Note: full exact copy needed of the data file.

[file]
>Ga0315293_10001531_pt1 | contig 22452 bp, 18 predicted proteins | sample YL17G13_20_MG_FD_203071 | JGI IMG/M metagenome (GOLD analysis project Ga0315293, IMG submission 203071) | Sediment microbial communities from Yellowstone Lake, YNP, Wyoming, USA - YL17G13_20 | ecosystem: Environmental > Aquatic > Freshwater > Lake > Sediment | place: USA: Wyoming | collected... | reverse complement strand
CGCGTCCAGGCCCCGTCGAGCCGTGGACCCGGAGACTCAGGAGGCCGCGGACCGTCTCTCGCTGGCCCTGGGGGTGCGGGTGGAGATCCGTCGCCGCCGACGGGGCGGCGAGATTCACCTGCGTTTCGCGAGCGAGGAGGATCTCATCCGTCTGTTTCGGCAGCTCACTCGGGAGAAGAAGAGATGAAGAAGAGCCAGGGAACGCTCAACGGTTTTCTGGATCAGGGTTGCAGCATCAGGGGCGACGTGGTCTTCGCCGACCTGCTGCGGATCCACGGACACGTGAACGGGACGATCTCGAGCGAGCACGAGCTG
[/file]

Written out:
>Ga0315293_10001531_pt1 | contig 22452 bp, 18 predicted proteins | sample YL17G13_20_MG_FD_203071 | JGI IMG/M metagenome (GOLD analysis project Ga0315293, IMG submission 203071) | Sediment microbial communities from Yellowstone Lake, YNP, Wyoming, USA - YL17G13_20 | ecosystem: Environmental > Aquatic > Freshwater > Lake > Sediment | place: USA: Wyoming | collected... | reverse complement strand
CGCGTCCAGGCCCCGTCGAGCCGTGGACCCGGAGACTCAGGAGGCCGCGGACCGTCTCTCGCTGGCCCTGGGGGTGCGGGTGGAGATCCGTCGCCGCCGACGGGGCGGCGAGATTCACCTGCGTTTCGCGAGCGAGGAGGATCTCATCCGTCTGTTTCGGCAGCTCACTCGGGAGAAGAAGAGATGAAGAAGAGCCAGGGAACGCTCAACGGTTTTCTGGATCAGGGTTGCAGCATCAGGGGCGACGTGGTCTTCGCCGACCTGCTGCGGATCCACGGACACGTGAACGGGACGATCTCGAGCGAGCACGAGCTG